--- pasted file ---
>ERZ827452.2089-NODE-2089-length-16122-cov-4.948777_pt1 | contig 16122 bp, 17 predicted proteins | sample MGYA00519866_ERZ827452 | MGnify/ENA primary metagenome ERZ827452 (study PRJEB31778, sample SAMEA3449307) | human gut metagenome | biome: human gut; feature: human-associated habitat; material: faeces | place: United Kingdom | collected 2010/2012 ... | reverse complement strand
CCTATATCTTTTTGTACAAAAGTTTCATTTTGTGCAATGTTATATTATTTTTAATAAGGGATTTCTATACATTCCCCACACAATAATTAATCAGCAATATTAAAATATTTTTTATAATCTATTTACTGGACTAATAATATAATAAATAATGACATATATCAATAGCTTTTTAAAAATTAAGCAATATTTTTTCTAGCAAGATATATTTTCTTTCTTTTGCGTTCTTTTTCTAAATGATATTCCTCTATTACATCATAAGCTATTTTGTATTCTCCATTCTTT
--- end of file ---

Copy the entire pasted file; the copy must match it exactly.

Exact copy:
>ERZ827452.2089-NODE-2089-length-16122-cov-4.948777_pt1 | contig 16122 bp, 17 predicted proteins | sample MGYA00519866_ERZ827452 | MGnify/ENA primary metagenome ERZ827452 (study PRJEB31778, sample SAMEA3449307) | human gut metagenome | biome: human gut; feature: human-associated habitat; material: faeces | place: United Kingdom | collected 2010/2012 ... | reverse complement strand
CCTATATCTTTTTGTACAAAAGTTTCATTTTGTGCAATGTTATATTATTTTTAATAAGGGATTTCTATACATTCCCCACACAATAATTAATCAGCAATATTAAAATATTTTTTATAATCTATTTACTGGACTAATAATATAATAAATAATGACATATATCAATAGCTTTTTAAAAATTAAGCAATATTTTTTCTAGCAAGATATATTTTCTTTCTTTTGCGTTCTTTTTCTAAATGATATTCCTCTATTACATCATAAGCTATTTTGTATTCTCCATTCTTT